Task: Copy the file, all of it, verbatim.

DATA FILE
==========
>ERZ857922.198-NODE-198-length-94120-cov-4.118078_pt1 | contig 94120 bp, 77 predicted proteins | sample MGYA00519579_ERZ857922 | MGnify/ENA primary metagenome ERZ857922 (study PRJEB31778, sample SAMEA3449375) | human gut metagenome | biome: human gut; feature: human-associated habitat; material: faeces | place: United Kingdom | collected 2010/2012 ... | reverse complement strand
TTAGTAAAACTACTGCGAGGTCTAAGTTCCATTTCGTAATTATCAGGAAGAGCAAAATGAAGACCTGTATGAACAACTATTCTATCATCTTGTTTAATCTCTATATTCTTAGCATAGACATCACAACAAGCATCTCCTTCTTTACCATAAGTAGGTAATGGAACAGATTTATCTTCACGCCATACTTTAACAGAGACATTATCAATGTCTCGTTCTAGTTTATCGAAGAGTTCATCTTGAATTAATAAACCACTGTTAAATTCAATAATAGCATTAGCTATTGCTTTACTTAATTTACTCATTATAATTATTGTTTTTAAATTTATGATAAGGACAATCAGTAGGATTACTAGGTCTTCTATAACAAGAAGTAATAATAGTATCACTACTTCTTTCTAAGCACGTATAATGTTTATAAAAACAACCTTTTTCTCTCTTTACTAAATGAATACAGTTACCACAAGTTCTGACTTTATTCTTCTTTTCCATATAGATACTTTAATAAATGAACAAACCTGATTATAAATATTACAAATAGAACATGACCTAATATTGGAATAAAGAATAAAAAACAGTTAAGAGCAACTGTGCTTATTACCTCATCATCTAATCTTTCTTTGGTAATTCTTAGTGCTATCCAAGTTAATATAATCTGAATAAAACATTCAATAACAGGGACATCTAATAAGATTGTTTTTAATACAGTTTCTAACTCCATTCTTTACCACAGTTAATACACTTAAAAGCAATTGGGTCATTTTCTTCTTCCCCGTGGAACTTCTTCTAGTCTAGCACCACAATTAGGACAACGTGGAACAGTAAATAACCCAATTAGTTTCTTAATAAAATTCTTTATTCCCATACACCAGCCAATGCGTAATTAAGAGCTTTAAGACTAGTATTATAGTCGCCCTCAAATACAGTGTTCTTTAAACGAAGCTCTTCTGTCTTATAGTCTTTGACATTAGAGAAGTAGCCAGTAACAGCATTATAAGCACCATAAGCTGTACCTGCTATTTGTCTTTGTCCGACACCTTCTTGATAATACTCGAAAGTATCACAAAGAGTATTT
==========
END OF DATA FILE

>ERZ857922.198-NODE-198-length-94120-cov-4.118078_pt1 | contig 94120 bp, 77 predicted proteins | sample MGYA00519579_ERZ857922 | MGnify/ENA primary metagenome ERZ857922 (study PRJEB31778, sample SAMEA3449375) | human gut metagenome | biome: human gut; feature: human-associated habitat; material: faeces | place: United Kingdom | collected 2010/2012 ... | reverse complement strand
TTAGTAAAACTACTGCGAGGTCTAAGTTCCATTTCGTAATTATCAGGAAGAGCAAAATGAAGACCTGTATGAACAACTATTCTATCATCTTGTTTAATCTCTATATTCTTAGCATAGACATCACAACAAGCATCTCCTTCTTTACCATAAGTAGGTAATGGAACAGATTTATCTTCACGCCATACTTTAACAGAGACATTATCAATGTCTCGTTCTAGTTTATCGAAGAGTTCATCTTGAATTAATAAACCACTGTTAAATTCAATAATAGCATTAGCTATTGCTTTACTTAATTTACTCATTATAATTATTGTTTTTAAATTTATGATAAGGACAATCAGTAGGATTACTAGGTCTTCTATAACAAGAAGTAATAATAGTATCACTACTTCTTTCTAAGCACGTATAATGTTTATAAAAACAACCTTTTTCTCTCTTTACTAAATGAATACAGTTACCACAAGTTCTGACTTTATTCTTCTTTTCCATATAGATACTTTAATAAATGAACAAACCTGATTATAAATATTACAAATAGAACATGACCTAATATTGGAATAAAGAATAAAAAACAGTTAAGAGCAACTGTGCTTATTACCTCATCATCTAATCTTTCTTTGGTAATTCTTAGTGCTATCCAAGTTAATATAATCTGAATAAAACATTCAATAACAGGGACATCTAATAAGATTGTTTTTAATACAGTTTCTAACTCCATTCTTTACCACAGTTAATACACTTAAAAGCAATTGGGTCATTTTCTTCTTCCCCGTGGAACTTCTTCTAGTCTAGCACCACAATTAGGACAACGTGGAACAGTAAATAACCCAATTAGTTTCTTAATAAAATTCTTTATTCCCATACACCAGCCAATGCGTAATTAAGAGCTTTAAGACTAGTATTATAGTCGCCCTCAAATACAGTGTTCTTTAAACGAAGCTCTTCTGTCTTATAGTCTTTGACATTAGAGAAGTAGCCAGTAACAGCATTATAAGCACCATAAGCTGTACCTGCTATTTGTCTTTGTCCGACACCTTCTTGATAATACTCGAAAGTATCACAAAGAGTATTT